1939 - Glenn Miller Band records “In the Mood,” (Bluebird 10415). Non-royalty contract gives him only $175.  It topped the charts for 13 straight weeks in 1940 in the U.S. and, one year later, was featured in the movie “Sun Valley Serenade.”  The first recording of "In the Mood" was released by Edgar Hayes and his Orchestra in 1938.  In 1983, the Glenn Miller recording from 1939 was inducted into the Grammy Hall of Fame.  In 1999, NPR included the 1939 Glenn Miller recording on RCA Bluebird on the NPR 100, the list of "The 100 most important American musical works of the 20th century.  In 2004, the 1939 Glenn Miller recording on RCA Victor was inducted into the Library of Congress National Recording Registry which consists of recordings that are "culturally, historically, or aesthetically significant."
    1939 – Albert Einstein and Leo Szilard wrote to President Roosevelt, urging him to begin the Manhattan Project to develop a nuclear weapon while warning of the potential development of "extremely powerful bombs of a new type." It urged the United States to take steps to acquire stockpiles of uranium ore and accelerate the research of Enrico Fermi and others into nuclear chain reactions. Roosevelt called on Lyman Briggs of the National Bureau of Standards to head the Advisory Committee on Uranium to investigate the issues raised by the letter. Briggs held a meeting on 21 October 1939, which was attended by Szilárd, Eugene Wigner and Edward Teller. The committee reported back to Roosevelt in November that uranium "would provide a possible source of bombs with a destructiveness vastly greater than anything now known."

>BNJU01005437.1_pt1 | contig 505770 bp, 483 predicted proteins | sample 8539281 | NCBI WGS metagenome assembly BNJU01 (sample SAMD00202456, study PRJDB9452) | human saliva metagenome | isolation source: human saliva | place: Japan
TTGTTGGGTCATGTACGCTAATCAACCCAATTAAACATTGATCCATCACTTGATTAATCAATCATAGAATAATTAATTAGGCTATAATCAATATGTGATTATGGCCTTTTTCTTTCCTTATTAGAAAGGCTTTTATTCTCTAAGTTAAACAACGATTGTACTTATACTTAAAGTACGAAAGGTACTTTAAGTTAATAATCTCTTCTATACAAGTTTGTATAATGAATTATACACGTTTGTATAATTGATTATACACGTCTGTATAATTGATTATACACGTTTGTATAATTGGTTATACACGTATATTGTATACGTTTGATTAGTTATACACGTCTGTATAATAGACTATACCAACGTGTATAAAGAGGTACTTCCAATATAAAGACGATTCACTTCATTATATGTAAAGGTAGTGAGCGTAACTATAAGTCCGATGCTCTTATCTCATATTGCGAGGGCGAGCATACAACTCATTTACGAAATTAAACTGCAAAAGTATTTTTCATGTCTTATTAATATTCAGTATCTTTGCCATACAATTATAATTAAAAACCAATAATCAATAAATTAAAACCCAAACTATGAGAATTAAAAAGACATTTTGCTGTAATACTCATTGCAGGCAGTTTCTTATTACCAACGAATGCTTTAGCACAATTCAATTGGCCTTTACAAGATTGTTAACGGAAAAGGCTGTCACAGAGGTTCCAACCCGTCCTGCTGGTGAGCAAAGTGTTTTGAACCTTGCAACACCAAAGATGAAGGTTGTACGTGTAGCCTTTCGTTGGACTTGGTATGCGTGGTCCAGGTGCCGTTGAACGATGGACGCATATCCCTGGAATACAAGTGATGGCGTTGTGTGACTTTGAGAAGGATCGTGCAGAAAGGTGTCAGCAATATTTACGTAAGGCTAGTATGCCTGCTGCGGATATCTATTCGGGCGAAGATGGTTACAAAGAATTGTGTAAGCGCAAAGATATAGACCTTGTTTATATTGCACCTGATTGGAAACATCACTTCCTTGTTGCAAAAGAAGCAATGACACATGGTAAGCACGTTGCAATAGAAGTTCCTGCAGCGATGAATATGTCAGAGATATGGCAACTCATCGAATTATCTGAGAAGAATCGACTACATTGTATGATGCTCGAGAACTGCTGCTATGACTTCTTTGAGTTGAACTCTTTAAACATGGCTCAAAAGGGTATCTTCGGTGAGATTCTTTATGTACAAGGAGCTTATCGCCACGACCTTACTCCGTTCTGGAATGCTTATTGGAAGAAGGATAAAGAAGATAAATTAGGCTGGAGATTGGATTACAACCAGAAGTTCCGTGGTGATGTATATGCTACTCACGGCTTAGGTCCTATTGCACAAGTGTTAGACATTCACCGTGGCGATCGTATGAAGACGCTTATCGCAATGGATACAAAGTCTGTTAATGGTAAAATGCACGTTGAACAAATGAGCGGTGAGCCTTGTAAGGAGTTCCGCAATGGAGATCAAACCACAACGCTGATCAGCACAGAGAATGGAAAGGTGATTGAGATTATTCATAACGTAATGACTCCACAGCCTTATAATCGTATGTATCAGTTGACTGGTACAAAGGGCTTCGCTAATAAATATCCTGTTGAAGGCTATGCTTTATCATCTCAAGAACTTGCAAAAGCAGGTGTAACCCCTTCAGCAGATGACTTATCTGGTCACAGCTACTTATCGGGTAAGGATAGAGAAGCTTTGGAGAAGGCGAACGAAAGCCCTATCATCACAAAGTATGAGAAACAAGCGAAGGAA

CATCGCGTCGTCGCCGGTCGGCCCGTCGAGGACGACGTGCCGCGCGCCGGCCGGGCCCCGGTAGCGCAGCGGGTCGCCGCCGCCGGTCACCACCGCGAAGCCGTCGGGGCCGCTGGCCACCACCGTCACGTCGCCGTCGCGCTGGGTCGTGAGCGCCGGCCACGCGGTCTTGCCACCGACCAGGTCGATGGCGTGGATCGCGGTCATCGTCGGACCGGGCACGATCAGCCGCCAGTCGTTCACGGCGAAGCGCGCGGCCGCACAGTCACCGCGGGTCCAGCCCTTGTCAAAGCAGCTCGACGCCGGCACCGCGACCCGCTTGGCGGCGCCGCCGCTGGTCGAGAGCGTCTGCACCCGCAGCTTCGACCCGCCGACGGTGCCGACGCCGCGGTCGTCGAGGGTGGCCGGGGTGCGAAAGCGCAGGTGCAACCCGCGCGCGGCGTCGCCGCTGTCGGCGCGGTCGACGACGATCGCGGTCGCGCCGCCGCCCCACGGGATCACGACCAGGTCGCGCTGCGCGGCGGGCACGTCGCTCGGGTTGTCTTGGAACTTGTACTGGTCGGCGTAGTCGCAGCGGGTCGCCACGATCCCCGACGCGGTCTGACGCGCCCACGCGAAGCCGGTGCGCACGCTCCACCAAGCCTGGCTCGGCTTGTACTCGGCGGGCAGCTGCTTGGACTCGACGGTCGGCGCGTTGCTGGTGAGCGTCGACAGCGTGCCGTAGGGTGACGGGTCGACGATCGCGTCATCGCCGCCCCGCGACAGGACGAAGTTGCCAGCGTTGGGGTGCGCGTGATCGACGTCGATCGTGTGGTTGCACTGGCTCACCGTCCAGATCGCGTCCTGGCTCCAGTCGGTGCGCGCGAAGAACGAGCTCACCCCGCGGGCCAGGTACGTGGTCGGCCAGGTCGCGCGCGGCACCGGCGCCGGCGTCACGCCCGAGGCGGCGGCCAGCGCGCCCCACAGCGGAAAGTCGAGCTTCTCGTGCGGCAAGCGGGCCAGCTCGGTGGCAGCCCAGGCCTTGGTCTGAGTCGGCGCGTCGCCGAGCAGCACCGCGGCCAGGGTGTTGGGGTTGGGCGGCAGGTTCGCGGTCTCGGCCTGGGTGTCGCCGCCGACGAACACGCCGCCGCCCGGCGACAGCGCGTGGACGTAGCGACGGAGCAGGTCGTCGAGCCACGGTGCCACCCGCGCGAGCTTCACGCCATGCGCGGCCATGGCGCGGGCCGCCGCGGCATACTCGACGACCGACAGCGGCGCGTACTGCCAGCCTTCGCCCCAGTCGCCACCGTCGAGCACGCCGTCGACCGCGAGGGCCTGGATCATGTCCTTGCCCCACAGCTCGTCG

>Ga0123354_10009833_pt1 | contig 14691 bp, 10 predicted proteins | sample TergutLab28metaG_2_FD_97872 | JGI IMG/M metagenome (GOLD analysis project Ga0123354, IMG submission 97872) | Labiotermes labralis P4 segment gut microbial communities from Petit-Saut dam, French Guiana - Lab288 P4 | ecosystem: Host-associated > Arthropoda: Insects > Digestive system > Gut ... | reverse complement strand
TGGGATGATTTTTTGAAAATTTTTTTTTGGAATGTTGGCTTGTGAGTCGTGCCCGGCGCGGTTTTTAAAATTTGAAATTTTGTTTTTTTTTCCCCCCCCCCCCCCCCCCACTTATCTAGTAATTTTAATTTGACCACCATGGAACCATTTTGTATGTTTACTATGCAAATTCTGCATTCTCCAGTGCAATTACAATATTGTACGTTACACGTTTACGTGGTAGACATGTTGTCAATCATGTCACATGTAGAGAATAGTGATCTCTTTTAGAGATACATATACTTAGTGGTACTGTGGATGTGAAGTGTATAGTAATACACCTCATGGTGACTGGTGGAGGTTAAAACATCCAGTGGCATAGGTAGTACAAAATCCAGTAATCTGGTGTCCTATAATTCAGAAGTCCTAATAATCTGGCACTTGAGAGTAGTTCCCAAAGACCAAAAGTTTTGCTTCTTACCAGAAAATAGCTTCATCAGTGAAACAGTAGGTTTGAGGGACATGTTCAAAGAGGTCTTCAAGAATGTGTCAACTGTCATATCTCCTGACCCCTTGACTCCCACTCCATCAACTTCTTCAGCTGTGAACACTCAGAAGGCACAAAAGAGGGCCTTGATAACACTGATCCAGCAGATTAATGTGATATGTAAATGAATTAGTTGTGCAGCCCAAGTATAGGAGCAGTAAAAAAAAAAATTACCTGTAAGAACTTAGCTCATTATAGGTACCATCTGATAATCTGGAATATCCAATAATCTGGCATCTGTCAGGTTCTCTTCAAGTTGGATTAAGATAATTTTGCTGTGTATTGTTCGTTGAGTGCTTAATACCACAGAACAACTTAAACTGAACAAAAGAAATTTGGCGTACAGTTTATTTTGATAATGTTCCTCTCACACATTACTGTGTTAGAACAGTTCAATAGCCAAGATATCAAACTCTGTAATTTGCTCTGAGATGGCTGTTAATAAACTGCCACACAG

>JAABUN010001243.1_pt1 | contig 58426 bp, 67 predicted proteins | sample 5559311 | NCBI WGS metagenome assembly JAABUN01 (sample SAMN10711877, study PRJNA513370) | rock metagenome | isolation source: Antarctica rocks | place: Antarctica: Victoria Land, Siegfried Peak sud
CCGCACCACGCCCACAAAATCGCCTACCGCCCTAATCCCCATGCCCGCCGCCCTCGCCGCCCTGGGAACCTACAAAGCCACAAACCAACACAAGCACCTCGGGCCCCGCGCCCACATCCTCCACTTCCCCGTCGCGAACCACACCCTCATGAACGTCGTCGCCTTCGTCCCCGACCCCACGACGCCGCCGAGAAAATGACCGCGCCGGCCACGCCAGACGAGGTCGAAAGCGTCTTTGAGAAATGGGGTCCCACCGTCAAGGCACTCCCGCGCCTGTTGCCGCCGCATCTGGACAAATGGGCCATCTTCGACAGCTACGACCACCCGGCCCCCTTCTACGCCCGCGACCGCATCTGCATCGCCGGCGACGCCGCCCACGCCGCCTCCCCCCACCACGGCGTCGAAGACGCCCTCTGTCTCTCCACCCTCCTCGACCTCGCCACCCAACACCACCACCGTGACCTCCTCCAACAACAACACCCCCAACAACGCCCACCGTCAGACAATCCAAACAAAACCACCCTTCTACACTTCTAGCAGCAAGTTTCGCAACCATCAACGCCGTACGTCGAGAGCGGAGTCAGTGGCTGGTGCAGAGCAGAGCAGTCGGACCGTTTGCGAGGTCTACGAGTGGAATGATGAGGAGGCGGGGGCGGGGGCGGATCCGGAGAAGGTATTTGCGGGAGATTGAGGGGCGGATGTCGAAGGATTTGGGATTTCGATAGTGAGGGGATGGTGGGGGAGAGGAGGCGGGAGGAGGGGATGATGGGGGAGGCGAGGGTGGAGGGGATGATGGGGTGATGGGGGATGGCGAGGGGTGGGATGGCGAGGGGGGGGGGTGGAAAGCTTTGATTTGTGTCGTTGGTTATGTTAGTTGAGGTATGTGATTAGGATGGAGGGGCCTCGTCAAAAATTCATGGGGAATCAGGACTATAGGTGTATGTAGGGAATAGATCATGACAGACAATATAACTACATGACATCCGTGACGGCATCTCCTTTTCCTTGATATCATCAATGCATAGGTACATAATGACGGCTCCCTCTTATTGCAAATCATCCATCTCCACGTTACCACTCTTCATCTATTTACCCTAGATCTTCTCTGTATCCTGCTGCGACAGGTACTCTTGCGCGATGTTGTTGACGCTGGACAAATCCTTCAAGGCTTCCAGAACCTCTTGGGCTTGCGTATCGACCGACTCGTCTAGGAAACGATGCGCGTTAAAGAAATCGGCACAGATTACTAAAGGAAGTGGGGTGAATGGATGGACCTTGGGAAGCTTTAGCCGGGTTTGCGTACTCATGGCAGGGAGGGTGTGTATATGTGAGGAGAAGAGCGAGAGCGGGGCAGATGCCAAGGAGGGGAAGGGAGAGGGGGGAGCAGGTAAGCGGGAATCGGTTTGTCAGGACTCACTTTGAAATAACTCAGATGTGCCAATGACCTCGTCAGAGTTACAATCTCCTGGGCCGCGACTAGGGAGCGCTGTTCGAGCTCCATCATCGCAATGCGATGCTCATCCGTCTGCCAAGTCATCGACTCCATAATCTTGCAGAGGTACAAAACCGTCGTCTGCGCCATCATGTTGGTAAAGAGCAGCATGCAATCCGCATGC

1941 - Willys introduces the “jeep.” General Dwight D. Eisenhower said that America could not have won World War II without it.  In 1908, John Willys bought the Overland Automotive Division of Standard Wheel Company and, in 1912, renamed it Willys-Overland Motor Company. From 1912 to 1918, Willys was the second-largest producer of automobiles in the United States after Ford.  Willys-Overland was one of several bidders when the War Department sought an automaker that could begin rapid production of a lightweight truck based on a design by American Bantam.  Production of the Willys MB, better known as Jeep, began in 1941, shared between Willys, Ford, and American Bantam. 8,598 units were produced that year and 359,851 units before the end of World War II. Willys-Overland ranked 48th among United States corporations in the value of World War II military production contracts.  In total, 653,568 military Jeeps were manufactured.  The origin of the name "Jeep" has been debated for many years. Some people believe "Jeep" is a phonetic pronunciation of the abbreviation GP, from "General Purpose", that was used as part of the official Army nomenclature. The first documented use of the word "Jeep" was the name of a character Eugene the Jeep in the Popeye comic strip, known for his supernatural abilities (e.g. walking through walls). It was also the name of a small tractor supplied to the U.S. Army by Minneapolis-Moline in 1937.  Whatever the source, the name stuck and on February 13, 1943, Willys-Overland filed a trademark application on the use of the term "Jeep" with the U.S Patent Office.  After several denials by the patent office and appeals by Willys-Overland, the trademark "Jeep" was finally awarded to the company on June 13, 1950.  Jeep has been part of Chrysler since 1987, when Chrysler acquired the Jeep brand, along with remaining assets, from its previous owner, American Motors Corp.  Chrysler and the Jeep division operated under Chrysler Group LLC, until 2014, when Chrysler folded into Fiat Chrysler.  Jeeps have been built under license by various manufacturers around the world, including Mahindra in India, EBRO in Spain, and several in South America. Mitsubishi built more than 30 models in Japan between 1953 and 1998.  Jeep is now part of Stellantis N.V. is a Dutch-domiciled multinational automotive manufacturing corporation, formed in 2021 on the basis of a 50-50 cross-border merger between Fiat Chrysler and the French PSA Group.  As of May 2021, Stellantis is the sixth-largest automaker worldwide.